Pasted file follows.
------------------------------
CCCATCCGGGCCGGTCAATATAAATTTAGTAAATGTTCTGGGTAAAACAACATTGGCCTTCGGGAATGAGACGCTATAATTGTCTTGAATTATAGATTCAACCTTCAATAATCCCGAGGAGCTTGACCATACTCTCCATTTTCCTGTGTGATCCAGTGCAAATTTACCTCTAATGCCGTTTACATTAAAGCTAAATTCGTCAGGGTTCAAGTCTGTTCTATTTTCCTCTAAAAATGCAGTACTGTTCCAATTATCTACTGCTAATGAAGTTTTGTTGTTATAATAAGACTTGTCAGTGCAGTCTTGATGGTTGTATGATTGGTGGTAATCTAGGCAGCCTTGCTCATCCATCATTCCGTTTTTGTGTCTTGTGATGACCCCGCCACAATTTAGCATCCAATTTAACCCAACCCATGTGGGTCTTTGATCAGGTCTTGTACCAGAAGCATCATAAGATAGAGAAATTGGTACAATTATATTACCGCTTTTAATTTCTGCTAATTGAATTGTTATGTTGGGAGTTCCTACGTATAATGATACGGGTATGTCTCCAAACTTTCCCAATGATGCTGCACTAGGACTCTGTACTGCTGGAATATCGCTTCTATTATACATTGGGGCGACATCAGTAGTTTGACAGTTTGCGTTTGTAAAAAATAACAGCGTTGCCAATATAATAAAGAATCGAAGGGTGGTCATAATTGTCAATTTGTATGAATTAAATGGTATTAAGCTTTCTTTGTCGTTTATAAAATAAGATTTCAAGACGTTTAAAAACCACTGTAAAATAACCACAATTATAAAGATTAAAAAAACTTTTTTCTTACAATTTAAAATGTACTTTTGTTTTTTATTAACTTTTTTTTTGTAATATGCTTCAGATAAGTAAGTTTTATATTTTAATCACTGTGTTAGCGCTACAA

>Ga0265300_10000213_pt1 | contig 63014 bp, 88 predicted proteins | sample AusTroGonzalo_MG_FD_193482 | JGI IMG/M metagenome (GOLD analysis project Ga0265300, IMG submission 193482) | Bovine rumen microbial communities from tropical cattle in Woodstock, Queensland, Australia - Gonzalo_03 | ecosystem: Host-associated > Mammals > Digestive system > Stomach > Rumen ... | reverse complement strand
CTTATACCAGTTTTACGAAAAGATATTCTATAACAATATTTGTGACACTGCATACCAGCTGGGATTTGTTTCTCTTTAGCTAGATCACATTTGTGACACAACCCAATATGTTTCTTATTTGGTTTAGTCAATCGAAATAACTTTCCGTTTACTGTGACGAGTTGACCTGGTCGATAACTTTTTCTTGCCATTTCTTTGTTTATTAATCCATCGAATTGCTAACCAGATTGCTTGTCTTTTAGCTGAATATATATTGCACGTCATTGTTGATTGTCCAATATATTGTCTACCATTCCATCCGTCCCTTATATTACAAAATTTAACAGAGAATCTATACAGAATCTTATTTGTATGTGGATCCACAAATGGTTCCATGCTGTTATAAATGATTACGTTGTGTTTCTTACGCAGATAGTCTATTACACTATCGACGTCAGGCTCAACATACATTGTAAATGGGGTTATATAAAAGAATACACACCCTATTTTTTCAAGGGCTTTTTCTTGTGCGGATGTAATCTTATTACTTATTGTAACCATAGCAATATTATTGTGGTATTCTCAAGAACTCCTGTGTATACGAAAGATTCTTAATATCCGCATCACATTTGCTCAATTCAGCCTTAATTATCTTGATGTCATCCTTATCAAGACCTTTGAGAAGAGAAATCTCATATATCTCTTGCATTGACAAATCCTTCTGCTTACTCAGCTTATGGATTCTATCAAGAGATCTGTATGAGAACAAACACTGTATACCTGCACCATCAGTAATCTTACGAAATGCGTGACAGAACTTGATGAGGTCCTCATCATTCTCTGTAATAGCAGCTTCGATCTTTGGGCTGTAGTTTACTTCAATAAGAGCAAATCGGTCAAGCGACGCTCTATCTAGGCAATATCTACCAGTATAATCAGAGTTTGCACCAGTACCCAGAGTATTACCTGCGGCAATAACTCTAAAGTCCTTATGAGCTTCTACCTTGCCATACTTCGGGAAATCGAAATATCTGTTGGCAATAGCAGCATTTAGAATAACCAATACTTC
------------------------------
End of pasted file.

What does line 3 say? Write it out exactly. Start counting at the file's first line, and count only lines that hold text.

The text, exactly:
CTTATACCAGTTTTACGAAAAGATATTCTATAACAATATTTGTGACACTGCATACCAGCTGGGATTTGTTTCTCTTTAGCTAGATCACATTTGTGACACAACCCAATATGTTTCTTATTTGGTTTAGTCAATCGAAATAACTTTCCGTTTACTGTGACGAGTTGACCTGGTCGATAACTTTTTCTTGCCATTTCTTTGTTTATTAATCCATCGAATTGCTAACCAGATTGCTTGTCTTTTAGCTGAATATATATTGCACGTCATTGTTGATTGTCCAATATATTGTCTACCATTCCATCCGTCCCTTATATTACAAAATTTAACAGAGAATCTATACAGAATCTTATTTGTATGTGGATCCACAAATGGTTCCATGCTGTTATAAATGATTACGTTGTGTTTCTTACGCAGATAGTCTATTACACTATCGACGTCAGGCTCAACATACATTGTAAATGGGGTTATATAAAAGAATACACACCCTATTTTTTCAAGGGCTTTTTCTTGTGCGGATGTAATCTTATTACTTATTGTAACCATAGCAATATTATTGTGGTATTCTCAAGAACTCCTGTGTATACGAAAGATTCTTAATATCCGCATCACATTTGCTCAATTCAGCCTTAATTATCTTGATGTCATCCTTATCAAGACCTTTGAGAAGAGAAATCTCATATATCTCTTGCATTGACAAATCCTTCTGCTTACTCAGCTTATGGATTCTATCAAGAGATCTGTATGAGAACAAACACTGTATACCTGCACCATCAGTAATCTTACGAAATGCGTGACAGAACTTGATGAGGTCCTCATCATTCTCTGTAATAGCAGCTTCGATCTTTGGGCTGTAGTTTACTTCAATAAGAGCAAATCGGTCAAGCGACGCTCTATCTAGGCAATATCTACCAGTATAATCAGAGTTTGCACCAGTACCCAGAGTATTACCTGCGGCAATAACTCTAAAGTCCTTATGAGCTTCTACCTTGCCATACTTCGGGAAATCGAAATATCTGTTGGCAATAGCAGCATTTAGAATAACCAATACTTC